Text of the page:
"The most irrefutable finding is our demonstration that a father’s age is a major risk factor for schizophrenia. We were the first group to show that schizophrenia is linearly related to paternal age and that the risk is tripled for the offspring of the oldest groups of fathers.7 This finding has been born out in every single cohort study that has looked at paternal age and the risk for schizophrenia. The only other finding that has been as consistently replicated in schizophrenia research is that there is an increased risk associated with a family history of schizophrenia. Since only 10% to 15% of schizophrenia cases have a family history, family history does not explain much of the population risk for schizophrenia. However, we think that approximately one third or one quarter of all schizophrenia cases may be attributable to paternal age. Paternal age is the major source of de novo genetic diseases in the human population, which was first described by Penrose8 in the 1950s. He hypothesized that this was due to copy errors that arose in the male germ line over the many cycles of sperm cell replications. These mutations accumulate as paternal age advances. After the Penrose report, medical researchers identified scores of sporadic diseases in the offspring of older fathers, suggesting that these could occur from gene mutations. Particular attention was paid to conditions in last-born children. In the 1960s, an excess of schizophrenia in last-born children was also reported"

It is 2007 and the connection between advancing paternal age and schizophrenia was first written about in 1958. Classically autistic children were found to have fathers who were much older that the general population in 1980 by Christopher Gillberg. That mean average paternal age of the fathers of autistic children was 34.
Paternal ages below or above 35 years old are associated with a different risk of schizophrenia in the offspring.Dr. Philip Gorwood

DrivingMissMolly said...

Hmm, great podcast as usual, just have a correction to make.

I would NEVER wear my Axis II tee shirt to see a new shrink. I have been seeing my current shrink since September 2006. I'd wear the shirt to see HIM since I've seen him for awhile.

Anyway, I was supposed to see him the 20th but had the date wrong. I see him the 26th. I plan on wearing the shirt (if I'm brave enough!) and I'll let you know what his response is (if any).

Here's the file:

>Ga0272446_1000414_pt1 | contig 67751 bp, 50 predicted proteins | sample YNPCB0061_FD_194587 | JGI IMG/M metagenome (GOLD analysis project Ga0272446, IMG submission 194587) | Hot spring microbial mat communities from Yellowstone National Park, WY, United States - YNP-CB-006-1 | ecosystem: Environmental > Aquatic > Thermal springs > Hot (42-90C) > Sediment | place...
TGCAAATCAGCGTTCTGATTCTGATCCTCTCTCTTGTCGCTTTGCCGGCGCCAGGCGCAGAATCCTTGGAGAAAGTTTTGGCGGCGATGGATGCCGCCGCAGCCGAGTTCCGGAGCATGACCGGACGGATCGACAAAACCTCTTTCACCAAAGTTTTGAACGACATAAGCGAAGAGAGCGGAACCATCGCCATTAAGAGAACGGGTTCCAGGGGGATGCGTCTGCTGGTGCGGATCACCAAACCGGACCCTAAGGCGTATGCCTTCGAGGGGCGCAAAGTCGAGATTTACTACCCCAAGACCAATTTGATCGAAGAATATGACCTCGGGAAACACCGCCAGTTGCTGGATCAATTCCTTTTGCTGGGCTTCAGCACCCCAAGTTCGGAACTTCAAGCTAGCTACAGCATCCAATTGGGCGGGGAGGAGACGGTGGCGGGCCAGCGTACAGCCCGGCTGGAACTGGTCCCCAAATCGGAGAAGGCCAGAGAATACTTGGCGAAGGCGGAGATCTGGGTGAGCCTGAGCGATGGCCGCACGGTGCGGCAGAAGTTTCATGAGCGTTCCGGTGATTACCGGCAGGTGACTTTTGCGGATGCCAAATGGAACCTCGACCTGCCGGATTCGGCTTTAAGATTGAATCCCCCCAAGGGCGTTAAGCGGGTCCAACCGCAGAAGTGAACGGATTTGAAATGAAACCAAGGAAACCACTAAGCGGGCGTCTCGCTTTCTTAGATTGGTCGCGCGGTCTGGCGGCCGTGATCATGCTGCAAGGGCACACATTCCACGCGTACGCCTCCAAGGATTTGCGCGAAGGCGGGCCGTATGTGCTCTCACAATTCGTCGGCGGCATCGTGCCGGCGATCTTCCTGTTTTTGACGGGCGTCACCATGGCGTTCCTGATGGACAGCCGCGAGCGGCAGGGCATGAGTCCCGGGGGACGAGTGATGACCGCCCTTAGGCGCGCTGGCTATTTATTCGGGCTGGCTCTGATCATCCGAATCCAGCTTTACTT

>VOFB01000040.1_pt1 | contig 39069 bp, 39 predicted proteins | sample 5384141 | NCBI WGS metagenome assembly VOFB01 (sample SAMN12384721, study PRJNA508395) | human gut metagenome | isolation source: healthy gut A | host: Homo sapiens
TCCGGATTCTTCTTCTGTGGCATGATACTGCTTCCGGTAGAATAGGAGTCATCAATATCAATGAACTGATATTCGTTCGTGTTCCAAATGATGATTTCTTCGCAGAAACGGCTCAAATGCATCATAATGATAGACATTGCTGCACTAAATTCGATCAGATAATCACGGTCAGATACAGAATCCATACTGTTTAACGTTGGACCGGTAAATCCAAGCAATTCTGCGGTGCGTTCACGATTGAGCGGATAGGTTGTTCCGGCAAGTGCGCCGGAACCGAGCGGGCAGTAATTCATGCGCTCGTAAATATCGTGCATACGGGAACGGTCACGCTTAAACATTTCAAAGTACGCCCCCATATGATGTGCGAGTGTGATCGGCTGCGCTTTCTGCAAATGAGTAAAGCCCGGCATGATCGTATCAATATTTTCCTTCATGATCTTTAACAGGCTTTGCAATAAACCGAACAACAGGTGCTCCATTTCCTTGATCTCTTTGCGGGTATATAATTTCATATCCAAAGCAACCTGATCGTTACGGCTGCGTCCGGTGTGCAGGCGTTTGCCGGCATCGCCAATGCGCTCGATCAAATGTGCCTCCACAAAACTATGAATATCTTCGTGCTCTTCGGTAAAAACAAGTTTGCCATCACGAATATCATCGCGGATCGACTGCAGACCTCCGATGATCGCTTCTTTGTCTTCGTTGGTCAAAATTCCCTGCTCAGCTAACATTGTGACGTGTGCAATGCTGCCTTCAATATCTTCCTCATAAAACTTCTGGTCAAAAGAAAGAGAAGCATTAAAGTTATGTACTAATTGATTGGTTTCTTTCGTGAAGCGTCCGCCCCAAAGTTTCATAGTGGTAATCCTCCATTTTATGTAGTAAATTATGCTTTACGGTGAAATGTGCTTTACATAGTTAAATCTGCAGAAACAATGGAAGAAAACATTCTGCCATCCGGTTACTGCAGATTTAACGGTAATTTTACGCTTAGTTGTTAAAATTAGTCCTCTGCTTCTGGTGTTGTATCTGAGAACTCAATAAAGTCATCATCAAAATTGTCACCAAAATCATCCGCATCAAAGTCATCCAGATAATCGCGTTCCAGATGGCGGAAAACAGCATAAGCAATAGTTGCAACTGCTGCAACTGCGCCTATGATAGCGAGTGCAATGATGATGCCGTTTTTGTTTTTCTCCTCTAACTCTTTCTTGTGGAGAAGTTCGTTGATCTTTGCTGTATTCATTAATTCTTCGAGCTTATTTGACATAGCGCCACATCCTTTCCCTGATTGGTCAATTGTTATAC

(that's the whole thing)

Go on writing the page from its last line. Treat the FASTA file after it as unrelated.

Also, I'd never wear the shirt if I was feeling bad.


sophizo said...

Great some ways better than usual.

Roy - Thanks for mentioning that museum at Walter Reed. I'm going to make my friend take me there now (she starts her residency there in a few weeks). haha! And if your son liked that, you may want to also come down here to take him to "Bodies: The Exhibition" at the Dome (formerly the Newseum) in Rosslyn. I'll be seeing it soon. Bodies are cool! :-)

NeoNurseChic said...

"He wanted his own little fetus." Ha!! Too funny...

Body World was really cool - and they had various fetuses (?) there. That section was my favorite....go figure!

I prefer live babies to dead fetuses, however - I must say!

So far - I like it! :)
Carrie :)

DrivingMissMolly said...

How about "Body Worlds" at The Museum of Nature and Science in Dallas.

It is;

"Created by anatomist and licensed physician Dr. Gunther von Hagens, the BODY WORLDS exhibition is the world's first public anatomical presentation using Plastination, his groundbreaking method of specimen preservation. The display of approximately 200 authentic organs, organ configurations, and a broad collection of whole-body plastinates offers an unprecedented view of the human body. Visitors will be able to observe the body's functions, including locomotive, digestive, nervous and vascular systems, and compare healthy and diseased organs such as a healthy lung with that of a smoker's lung."

From the website;

Rach said...

Great pod cast as usual guys. I finally got around to downloading it. What a treat! And thanks for mentioning me and my chocolate.

Roy - an aero bar is a canadian chocolate bar - I don't know offhand if it is carried in the good ole' US of A.

The Elite chocolate bar - with pop rocks is fantastic... I'm sure a kosher supermarket in your neighbourhood would carry it.